All in all, what we know about the relationship between Darnes and his former master doesn’t fit neatly into modern assumptions about how formerly enslaved people felt about those who owned them. Darnes’ eulogizing letter likely won’t ever circulate on the internet like the August 1865 letter of Jourdon Anderson, which has become social media legend. Months after the end of the Civil War, Anderson, living in Ohio, answered a missive from his former master who’d asked him to return to work on the Tennessee farm he’d left after emancipation. Anderson didn’t mince words: He asked whether he and his wife would be paid back wages, since they’d labored for free for 30 years—a stint that he reckoned was worth more than $11,000. Darnes’ letter provides no such satisfaction for the contemporary reader who wants indisputable evidence of slavery’s harm.
But there is no single story about slavery. The archival breadcrumbs of Darnes’ life in bondage show that slavery was a series of forced intimacies—daily acts of domination and negotiation. Darnes was Kirby Smith’s only company from home during military campaigns. As a child living with Kirby Smith in remote and sometimes dangerous military outposts, he had to depend on his enslaver for his daily bread and shelter. Over the decades of Darnes’ captivity, Kirby Smith also depended on him to care for his wardrobe, his weapons, his papers, his very person. Due to the coercive institution that bound them but dispossessed one of them, Darnes and Kirby Smith were responsible for each other.
The Black population of St. Augustine, Florida, dates to 1565. Those early Black residents were joined by runaways from the Carolina colony—the Spanish accepted fugitives and promised not to return them to their erstwhile owners. By the late 1730s, a governor had granted Black residents their own town, Fort Mose, in St. Augustine, in exchange for loyalty, military alliance against the British, and conversion to Catholicism.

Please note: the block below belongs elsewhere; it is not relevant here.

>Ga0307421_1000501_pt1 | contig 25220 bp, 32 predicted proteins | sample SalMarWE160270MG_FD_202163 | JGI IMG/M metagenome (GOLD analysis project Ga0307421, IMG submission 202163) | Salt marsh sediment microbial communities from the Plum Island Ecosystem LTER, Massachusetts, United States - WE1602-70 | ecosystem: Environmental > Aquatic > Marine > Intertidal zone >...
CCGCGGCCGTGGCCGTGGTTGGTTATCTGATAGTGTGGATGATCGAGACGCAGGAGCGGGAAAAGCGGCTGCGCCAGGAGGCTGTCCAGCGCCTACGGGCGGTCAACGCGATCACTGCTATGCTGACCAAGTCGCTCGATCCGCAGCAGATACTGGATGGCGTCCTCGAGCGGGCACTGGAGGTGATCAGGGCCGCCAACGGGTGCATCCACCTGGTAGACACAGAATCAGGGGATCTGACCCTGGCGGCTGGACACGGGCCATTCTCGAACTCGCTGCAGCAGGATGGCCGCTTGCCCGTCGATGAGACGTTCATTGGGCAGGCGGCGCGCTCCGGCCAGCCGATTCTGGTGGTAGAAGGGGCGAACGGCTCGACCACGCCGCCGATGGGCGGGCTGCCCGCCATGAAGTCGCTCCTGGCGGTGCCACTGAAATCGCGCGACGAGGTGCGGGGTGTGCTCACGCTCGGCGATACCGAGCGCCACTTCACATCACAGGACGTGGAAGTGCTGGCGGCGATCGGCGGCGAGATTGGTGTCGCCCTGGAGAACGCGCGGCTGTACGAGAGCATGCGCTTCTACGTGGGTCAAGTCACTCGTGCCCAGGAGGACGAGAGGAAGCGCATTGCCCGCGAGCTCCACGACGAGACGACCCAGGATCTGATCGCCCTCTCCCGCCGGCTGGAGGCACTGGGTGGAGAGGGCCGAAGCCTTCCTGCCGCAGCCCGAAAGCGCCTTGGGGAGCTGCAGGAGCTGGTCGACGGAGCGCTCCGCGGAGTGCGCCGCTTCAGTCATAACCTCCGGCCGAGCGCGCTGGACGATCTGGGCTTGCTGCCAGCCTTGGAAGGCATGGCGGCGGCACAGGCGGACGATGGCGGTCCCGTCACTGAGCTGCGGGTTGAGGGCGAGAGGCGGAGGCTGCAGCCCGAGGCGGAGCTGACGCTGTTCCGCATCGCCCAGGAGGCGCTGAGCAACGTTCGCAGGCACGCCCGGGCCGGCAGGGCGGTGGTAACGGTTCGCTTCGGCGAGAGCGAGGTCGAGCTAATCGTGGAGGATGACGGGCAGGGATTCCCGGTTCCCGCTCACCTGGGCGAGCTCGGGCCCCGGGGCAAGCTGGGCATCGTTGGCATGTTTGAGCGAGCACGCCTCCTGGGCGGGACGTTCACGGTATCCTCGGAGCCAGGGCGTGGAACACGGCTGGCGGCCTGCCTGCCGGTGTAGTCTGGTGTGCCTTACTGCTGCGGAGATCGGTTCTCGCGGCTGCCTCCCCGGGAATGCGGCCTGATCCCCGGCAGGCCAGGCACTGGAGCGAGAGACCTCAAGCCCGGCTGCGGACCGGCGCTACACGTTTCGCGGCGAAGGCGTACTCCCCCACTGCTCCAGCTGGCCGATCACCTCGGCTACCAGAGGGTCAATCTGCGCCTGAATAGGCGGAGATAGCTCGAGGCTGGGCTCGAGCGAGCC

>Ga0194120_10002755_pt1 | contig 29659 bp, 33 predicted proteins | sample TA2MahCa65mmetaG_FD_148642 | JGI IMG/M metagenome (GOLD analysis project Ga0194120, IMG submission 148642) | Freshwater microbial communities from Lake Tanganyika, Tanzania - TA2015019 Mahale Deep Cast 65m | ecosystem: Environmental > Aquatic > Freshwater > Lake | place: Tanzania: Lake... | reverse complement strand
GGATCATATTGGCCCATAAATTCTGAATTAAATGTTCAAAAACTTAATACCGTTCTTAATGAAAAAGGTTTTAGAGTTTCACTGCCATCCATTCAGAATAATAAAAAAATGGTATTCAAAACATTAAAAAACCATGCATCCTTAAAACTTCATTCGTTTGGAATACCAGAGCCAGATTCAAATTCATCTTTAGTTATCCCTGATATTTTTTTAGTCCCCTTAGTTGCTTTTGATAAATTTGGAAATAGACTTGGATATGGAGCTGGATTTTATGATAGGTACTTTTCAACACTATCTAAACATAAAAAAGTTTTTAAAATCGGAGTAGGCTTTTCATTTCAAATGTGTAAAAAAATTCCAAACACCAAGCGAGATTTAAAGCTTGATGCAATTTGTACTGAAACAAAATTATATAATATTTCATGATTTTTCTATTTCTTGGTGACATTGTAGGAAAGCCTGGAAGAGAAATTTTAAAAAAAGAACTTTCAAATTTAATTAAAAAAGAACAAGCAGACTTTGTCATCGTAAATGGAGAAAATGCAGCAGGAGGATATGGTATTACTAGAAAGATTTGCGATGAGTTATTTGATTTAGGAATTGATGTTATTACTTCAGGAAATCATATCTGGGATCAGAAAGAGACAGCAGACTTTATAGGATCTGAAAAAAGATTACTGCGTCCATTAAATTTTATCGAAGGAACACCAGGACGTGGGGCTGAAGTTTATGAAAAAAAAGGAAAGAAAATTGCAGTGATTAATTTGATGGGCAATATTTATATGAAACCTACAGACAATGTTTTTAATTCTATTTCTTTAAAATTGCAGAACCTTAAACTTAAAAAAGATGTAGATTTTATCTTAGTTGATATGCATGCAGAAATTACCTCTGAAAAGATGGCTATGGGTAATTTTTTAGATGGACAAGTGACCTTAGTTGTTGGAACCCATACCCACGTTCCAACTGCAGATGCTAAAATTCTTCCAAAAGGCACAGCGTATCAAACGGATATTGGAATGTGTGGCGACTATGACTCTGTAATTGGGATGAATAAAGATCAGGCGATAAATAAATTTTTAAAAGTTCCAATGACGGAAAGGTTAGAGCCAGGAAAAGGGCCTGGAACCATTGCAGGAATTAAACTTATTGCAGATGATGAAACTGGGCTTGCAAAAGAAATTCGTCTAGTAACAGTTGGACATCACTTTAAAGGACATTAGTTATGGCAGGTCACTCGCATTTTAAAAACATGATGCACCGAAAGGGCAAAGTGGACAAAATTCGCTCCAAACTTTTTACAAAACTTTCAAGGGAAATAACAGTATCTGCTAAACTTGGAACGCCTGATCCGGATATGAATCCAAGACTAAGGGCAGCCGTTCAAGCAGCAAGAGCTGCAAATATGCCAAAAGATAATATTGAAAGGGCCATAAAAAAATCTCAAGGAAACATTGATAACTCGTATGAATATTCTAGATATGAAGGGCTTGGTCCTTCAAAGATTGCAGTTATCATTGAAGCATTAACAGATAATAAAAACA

That freedom held for only so long. The Spanish lost the colony to the British in 1763, and many of the colony’s Black residents fled to Cuba, fearing British retaliation. The British interregnum lasted 20 years until the Spanish reclaimed the territory. In 1821, Florida became part of the United States, and it was admitted to the union in 1845 as a slave state.
The 1850 U.S. census listed four enslaved people belonging to Edmund Kirby Smith’s widowed mother, Frances Kirby Smith, on Aviles Street in St. Augustine: a 4-year-old girl, a 50-year-old woman, a 26-year-old woman and a 10-year-old mulatto boy. The last of these was probably Darnes, who was known by the family as Aleck or Alex. Some sources suggest that his mother, Violet Pinckney, gave birth to him at age 16.
Young Aleck Darnes left St. Augustine in 1847, when he joined Edmund Kirby Smith in Jalapa, Mexico, a hot spot in the Mexican-American War. It would appear that Darnes had long been intended to serve the young officer. In 1845, while Kirby Smith was a cadet at West Point, his father, Joseph Smith, sent him a letter: “Your servant boy Alex thrives rapidly and will be a useful waiter for you in a year or so—when you graduate.”